How do you go about fixing work that goes off the rails when you’re not face to face or you work on a remote team? We spend a lot of time around here giving out advice about how to make things work well. And, best as we can, we try to live up to our own high standards. Recently, I goofed. This seems like a good chance for a little radical honesty.
The details don’t matter much, except to say that it was project work and the timeline for deliverables got all out of whack. This isn’t an unusual situation on teams, although it’s rare for us because I’m surrounded by very smart people who are very good at what they do. As you are, more than likely.
Now what? How do you go about getting back on track?
Take ownership of the problem.
The problem with fixing a project or piece of work that has slipped is that someone needs to be the one to say, “this is wrong.” Ideally before the actual deadline has passed or the work is beyond repair. Sometimes you are the source of the problem or confusion. In this case, it was mostly me. Sometimes you’re not but if you don’t blow the whistle or step up, can you say for sure that someone else will? If you have a stake in the outcome, you need to act like you own it.
Acknowledge there’s a problem and define it.
“This isn’t working,” might be accurate, but it’s not helpful. In this case I needed to be very clear: our deadline was a week out, and we were missing important chunks of content. That’s better, but specifically we were missing which items and how was that going to impact our delivery date to the customer?
Stop emailing and IMing and TALK.
Part of the problem (and I’m guessing this sounds familiar) is that there were a lot of emails flying around, some of which were inaccurate, some were late, and some weren’t just being read at all. I needed to put a stop to it and just say “we need to talk about this.” Again, I put the onus on me, but we’d have never solved the problem if I didn’t throw myself on their mercy. We needed to talk in real time, mainly because I suspected—correctly—that I was missing important information and we were talking “around” each other. It was time to check assumptions.
Talk as “richly” as possible… including screen sharing.
Very often people are using different words to explain the same thing, or making assumptions about what someone needs. In this case, the correct solution was to schedule a live web meeting. That would be tricky, given time zones and it meant meeting later at night than I’d have liked. But remember I own the problem.
A web meeting meant we could not only talk about things in real time, but share the documents so we could literally SEE what the other person was talking about. This turned out to be the deciding factor in solving the problem. More of the work was done than we thought, but it was sitting in the wrong folders and not visible to other stakeholders. Once we had walked through the problem, it was easy to identify fixes and next steps.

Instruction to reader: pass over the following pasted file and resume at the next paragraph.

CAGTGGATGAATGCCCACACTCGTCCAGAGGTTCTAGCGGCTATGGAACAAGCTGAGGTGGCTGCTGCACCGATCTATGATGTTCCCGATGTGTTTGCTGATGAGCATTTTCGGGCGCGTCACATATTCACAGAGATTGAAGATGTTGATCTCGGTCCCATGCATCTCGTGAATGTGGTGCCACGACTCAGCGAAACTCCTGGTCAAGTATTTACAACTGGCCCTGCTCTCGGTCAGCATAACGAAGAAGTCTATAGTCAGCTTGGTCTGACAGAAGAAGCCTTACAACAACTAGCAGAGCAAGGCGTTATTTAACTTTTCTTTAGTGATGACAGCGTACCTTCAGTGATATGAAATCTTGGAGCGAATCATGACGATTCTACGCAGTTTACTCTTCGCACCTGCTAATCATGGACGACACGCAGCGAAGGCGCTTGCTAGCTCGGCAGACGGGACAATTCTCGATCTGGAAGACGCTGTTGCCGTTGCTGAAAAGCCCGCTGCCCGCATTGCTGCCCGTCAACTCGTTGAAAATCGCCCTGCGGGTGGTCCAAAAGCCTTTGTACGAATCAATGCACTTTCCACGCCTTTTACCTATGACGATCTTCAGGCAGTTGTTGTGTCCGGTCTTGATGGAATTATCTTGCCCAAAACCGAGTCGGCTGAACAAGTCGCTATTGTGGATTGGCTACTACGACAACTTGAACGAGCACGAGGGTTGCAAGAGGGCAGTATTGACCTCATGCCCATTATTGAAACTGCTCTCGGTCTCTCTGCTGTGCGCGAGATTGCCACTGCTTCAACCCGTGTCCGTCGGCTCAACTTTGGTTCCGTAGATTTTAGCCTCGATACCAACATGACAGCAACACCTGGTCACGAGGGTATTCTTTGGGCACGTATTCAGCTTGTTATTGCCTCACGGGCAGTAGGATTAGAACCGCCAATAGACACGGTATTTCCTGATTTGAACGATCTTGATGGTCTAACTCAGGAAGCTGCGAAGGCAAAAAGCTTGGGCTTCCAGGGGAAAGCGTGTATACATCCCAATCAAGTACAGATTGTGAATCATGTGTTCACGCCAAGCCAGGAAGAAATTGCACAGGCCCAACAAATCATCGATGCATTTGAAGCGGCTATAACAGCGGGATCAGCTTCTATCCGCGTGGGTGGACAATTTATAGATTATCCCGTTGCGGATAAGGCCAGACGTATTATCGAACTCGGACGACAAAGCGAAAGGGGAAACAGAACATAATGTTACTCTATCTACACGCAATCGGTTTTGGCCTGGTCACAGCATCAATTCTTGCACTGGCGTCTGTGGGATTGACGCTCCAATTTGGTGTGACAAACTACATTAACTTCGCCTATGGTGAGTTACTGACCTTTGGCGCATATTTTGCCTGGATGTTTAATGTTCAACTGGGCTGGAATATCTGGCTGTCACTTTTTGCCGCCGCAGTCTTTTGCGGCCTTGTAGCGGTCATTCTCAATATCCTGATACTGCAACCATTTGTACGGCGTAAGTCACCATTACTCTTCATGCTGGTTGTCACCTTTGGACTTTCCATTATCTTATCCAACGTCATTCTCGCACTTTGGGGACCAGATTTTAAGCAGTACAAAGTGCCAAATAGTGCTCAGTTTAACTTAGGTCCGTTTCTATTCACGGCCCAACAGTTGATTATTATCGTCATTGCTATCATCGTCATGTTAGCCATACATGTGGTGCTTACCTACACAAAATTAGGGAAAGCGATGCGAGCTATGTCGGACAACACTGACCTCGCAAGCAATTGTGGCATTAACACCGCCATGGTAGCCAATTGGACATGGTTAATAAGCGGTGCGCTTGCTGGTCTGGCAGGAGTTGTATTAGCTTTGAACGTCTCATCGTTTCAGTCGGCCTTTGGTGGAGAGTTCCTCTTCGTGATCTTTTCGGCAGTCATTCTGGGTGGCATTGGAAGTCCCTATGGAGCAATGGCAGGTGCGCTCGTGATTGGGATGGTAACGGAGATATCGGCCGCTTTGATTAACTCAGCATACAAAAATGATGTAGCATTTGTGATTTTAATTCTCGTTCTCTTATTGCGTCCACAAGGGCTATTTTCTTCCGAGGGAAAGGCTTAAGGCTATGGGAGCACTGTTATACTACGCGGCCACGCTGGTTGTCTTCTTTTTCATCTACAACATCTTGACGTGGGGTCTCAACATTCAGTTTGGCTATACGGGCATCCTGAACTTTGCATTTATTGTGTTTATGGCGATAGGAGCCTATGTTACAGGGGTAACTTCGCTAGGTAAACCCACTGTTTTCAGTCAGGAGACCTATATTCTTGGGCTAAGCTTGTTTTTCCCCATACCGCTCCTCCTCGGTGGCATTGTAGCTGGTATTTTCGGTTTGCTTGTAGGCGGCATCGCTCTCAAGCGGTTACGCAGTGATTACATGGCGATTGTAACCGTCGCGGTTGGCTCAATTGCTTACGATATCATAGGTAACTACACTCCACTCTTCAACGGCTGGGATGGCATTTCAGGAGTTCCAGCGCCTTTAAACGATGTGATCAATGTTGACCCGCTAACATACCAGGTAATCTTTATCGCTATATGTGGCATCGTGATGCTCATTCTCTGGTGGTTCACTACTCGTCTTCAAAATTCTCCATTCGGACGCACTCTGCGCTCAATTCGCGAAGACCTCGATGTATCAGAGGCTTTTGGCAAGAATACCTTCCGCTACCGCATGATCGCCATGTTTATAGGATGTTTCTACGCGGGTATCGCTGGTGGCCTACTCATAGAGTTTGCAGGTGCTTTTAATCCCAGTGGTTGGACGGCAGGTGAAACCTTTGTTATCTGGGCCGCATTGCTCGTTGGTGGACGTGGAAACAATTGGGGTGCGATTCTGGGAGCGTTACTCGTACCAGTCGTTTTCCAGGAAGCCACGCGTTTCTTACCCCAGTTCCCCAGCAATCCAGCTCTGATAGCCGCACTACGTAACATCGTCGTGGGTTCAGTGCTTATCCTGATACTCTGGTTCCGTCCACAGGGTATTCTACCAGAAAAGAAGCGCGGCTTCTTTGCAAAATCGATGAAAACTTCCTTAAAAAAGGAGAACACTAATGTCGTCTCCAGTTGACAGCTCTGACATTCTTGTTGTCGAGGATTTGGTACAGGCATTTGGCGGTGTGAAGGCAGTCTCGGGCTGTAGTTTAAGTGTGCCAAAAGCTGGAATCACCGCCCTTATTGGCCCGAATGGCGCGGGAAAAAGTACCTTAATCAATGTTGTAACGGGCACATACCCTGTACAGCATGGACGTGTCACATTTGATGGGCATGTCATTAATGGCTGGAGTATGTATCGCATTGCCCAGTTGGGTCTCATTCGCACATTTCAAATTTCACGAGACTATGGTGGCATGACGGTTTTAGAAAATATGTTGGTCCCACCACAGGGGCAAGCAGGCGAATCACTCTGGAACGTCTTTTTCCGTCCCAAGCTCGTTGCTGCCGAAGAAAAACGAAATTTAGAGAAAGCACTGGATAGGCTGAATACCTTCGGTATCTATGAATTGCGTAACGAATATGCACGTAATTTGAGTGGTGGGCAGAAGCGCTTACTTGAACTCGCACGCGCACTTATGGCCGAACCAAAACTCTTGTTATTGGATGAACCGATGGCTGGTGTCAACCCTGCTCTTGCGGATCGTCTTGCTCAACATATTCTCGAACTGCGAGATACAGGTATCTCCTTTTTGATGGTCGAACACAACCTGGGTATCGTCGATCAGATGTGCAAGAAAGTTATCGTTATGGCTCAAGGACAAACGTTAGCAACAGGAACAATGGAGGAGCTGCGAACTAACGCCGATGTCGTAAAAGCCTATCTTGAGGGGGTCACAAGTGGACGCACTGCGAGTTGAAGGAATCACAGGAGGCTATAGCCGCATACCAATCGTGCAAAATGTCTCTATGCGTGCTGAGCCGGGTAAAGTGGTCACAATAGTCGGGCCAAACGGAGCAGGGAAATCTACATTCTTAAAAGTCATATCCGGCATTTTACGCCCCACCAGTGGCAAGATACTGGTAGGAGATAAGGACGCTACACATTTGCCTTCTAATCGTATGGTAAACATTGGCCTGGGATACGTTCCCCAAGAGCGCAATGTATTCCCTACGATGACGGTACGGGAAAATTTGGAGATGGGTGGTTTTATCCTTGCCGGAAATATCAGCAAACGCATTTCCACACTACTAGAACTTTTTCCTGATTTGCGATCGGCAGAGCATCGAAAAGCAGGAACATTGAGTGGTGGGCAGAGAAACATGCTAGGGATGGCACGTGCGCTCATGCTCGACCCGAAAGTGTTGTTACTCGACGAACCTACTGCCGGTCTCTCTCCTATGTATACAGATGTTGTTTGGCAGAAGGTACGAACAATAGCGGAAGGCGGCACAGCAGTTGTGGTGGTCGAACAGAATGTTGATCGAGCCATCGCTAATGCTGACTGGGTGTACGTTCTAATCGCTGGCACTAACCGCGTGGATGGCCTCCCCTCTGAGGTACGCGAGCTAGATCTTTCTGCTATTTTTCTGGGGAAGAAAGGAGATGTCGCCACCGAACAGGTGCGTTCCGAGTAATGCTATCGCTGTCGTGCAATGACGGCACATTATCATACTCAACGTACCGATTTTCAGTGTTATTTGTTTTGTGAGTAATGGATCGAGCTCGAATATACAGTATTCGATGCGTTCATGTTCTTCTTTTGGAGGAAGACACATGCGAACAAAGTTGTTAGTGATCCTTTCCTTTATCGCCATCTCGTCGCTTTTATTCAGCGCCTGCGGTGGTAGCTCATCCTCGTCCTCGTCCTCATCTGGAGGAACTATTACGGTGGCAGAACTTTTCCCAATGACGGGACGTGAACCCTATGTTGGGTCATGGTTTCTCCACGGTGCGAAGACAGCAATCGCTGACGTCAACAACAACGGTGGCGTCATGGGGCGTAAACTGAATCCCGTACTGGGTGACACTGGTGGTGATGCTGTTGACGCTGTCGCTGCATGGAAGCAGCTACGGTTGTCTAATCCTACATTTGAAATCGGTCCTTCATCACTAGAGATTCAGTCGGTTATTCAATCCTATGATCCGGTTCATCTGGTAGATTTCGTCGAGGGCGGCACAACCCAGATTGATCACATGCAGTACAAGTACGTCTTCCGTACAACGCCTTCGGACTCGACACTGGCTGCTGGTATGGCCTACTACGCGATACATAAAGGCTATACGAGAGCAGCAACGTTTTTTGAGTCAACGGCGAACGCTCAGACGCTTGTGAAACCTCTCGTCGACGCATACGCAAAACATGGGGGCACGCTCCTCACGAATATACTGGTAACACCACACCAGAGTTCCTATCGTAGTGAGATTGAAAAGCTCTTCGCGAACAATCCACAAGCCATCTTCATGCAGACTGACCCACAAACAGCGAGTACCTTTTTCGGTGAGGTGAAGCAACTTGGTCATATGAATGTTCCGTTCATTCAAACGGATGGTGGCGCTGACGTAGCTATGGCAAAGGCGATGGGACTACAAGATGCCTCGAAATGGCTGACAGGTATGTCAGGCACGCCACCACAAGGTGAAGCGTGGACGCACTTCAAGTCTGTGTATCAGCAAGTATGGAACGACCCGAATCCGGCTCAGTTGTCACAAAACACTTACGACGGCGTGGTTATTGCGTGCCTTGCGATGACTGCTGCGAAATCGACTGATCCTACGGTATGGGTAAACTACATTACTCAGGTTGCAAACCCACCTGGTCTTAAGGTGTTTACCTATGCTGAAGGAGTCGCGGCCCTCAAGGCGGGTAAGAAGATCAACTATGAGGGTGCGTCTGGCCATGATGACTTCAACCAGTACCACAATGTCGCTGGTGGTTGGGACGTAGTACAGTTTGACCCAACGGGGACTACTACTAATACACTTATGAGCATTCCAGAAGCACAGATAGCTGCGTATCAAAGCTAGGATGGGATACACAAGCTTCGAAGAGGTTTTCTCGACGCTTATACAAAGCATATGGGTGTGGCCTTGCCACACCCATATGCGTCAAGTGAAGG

Reestablish a new timeline including milestones, but also how you’ll notify each other and rebuild trust.
In this case it meant my using Slack to keep everyone in the loop as the new pieces were checked off the list, rather than waiting for the weekly meeting.
We were able to get the project back on track, and everyone has pretty much forgiven everyone else, as you’d expect on a healthy remote team. Yes, working remotely was part of the problem, but with the right mindset, tools and talent, we were able to get things back on track.
Your team probably works pretty well most of the time, but how do you handle bumps in the road? How you address problems is critical to your team’s long-term success.
If you’re dying to know what the project was, we can give you a sneak peek next Monday, November 4th when you join us for our free webinar event, The 3 Ps of Being a Great Remote Teammate. Check out the details and register. See you there!
ABOUT THE AUTHOR
Co-Founder and Product Line Manager
Wayne Turmel is the co-founder and Product Line Manager for the Remote Leadership Institute. For twenty years he’s been obsessed with helping managers communicate more effectively with their teams, bosses and customers. Wayne is the author of several books that demystify communicating through technology including Meet Like You Mean It – a Leader’s Guide to Painless & Productive Virtual Meetings, 10 Steps to Successful Virtual Presentations and 6 Weeks to a Great Webinar. His work appears frequently in Management-Issues.com.
Wayne, along with Kevin Eikenberry, has co-authored the definitive book on leading remotely, The Long-Distance Leader: Rules for Remarkable Remote Leadership.